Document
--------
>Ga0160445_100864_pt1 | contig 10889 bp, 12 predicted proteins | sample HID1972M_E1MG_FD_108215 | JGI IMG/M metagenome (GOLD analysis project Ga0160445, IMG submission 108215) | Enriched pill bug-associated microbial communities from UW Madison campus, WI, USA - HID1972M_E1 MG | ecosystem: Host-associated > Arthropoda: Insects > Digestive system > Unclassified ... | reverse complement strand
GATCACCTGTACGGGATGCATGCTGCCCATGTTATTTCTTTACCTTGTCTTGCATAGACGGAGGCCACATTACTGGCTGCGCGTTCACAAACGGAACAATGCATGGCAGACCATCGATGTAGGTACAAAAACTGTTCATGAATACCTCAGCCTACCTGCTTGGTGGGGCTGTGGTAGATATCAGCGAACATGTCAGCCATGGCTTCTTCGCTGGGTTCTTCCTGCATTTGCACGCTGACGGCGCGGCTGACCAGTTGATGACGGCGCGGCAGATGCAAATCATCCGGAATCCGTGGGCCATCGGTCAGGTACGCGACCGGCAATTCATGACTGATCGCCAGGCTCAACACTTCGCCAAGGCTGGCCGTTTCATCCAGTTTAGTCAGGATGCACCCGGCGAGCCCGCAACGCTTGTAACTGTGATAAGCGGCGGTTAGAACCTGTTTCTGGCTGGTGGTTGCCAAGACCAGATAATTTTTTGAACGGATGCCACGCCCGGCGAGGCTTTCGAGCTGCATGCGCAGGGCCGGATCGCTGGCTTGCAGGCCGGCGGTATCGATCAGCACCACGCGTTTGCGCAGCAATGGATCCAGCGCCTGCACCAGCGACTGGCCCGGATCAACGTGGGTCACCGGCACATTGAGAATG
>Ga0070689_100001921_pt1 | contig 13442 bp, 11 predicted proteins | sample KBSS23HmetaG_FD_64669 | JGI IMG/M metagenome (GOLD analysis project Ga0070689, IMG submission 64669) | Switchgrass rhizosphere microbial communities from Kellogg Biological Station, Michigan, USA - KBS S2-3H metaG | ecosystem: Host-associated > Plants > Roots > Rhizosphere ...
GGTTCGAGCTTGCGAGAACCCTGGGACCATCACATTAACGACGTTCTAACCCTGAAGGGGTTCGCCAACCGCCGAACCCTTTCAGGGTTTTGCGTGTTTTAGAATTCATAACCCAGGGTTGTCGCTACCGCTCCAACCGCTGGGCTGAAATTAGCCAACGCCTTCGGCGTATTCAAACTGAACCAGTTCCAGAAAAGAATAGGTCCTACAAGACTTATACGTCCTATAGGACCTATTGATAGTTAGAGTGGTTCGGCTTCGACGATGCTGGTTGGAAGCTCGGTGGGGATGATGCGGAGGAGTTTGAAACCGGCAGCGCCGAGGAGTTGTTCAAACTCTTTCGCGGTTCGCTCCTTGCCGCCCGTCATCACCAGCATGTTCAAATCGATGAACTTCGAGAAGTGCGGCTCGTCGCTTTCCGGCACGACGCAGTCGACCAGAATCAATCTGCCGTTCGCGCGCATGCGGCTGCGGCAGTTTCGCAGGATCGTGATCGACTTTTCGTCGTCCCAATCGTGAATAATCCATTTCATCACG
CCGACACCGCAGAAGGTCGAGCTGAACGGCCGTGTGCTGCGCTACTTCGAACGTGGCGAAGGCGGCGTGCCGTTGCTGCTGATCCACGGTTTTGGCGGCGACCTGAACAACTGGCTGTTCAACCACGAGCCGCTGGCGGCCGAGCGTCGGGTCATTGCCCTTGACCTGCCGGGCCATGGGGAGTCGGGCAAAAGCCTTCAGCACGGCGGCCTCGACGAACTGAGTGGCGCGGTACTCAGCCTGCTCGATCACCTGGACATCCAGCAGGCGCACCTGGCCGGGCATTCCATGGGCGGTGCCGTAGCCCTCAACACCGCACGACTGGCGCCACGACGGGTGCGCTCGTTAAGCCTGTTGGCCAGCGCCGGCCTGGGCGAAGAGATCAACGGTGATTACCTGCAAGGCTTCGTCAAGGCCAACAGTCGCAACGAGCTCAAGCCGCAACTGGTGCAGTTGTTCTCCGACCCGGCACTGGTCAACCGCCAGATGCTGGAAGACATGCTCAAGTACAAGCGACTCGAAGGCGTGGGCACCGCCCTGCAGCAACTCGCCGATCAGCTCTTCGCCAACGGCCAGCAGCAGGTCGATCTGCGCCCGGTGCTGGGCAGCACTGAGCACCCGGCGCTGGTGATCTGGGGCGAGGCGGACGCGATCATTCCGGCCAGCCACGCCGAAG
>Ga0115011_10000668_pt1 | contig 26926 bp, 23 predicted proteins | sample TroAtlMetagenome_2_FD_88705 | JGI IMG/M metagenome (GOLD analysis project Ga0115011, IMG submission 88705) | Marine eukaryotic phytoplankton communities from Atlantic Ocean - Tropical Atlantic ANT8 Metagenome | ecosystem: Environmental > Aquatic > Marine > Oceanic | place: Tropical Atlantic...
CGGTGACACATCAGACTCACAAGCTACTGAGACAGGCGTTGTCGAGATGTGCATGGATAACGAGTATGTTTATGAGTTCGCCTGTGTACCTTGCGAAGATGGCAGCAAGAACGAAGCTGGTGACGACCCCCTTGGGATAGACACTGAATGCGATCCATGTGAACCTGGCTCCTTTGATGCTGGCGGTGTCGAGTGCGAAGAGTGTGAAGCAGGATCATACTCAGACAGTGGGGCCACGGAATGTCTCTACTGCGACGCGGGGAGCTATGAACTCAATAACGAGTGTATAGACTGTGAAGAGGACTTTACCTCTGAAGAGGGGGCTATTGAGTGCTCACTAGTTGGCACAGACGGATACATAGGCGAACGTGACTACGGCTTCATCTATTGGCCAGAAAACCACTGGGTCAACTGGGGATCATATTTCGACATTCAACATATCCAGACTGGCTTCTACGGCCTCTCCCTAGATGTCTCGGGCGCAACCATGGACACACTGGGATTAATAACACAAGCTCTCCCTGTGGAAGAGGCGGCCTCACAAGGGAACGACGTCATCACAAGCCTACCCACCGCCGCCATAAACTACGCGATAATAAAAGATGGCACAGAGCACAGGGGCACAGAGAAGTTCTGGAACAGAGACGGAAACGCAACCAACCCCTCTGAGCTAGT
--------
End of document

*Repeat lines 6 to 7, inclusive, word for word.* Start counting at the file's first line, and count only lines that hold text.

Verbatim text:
>Ga0115011_10000668_pt1 | contig 26926 bp, 23 predicted proteins | sample TroAtlMetagenome_2_FD_88705 | JGI IMG/M metagenome (GOLD analysis project Ga0115011, IMG submission 88705) | Marine eukaryotic phytoplankton communities from Atlantic Ocean - Tropical Atlantic ANT8 Metagenome | ecosystem: Environmental > Aquatic > Marine > Oceanic | place: Tropical Atlantic...
CGGTGACACATCAGACTCACAAGCTACTGAGACAGGCGTTGTCGAGATGTGCATGGATAACGAGTATGTTTATGAGTTCGCCTGTGTACCTTGCGAAGATGGCAGCAAGAACGAAGCTGGTGACGACCCCCTTGGGATAGACACTGAATGCGATCCATGTGAACCTGGCTCCTTTGATGCTGGCGGTGTCGAGTGCGAAGAGTGTGAAGCAGGATCATACTCAGACAGTGGGGCCACGGAATGTCTCTACTGCGACGCGGGGAGCTATGAACTCAATAACGAGTGTATAGACTGTGAAGAGGACTTTACCTCTGAAGAGGGGGCTATTGAGTGCTCACTAGTTGGCACAGACGGATACATAGGCGAACGTGACTACGGCTTCATCTATTGGCCAGAAAACCACTGGGTCAACTGGGGATCATATTTCGACATTCAACATATCCAGACTGGCTTCTACGGCCTCTCCCTAGATGTCTCGGGCGCAACCATGGACACACTGGGATTAATAACACAAGCTCTCCCTGTGGAAGAGGCGGCCTCACAAGGGAACGACGTCATCACAAGCCTACCCACCGCCGCCATAAACTACGCGATAATAAAAGATGGCACAGAGCACAGGGGCACAGAGAAGTTCTGGAACAGAGACGGAAACGCAACCAACCCCTCTGAGCTAGT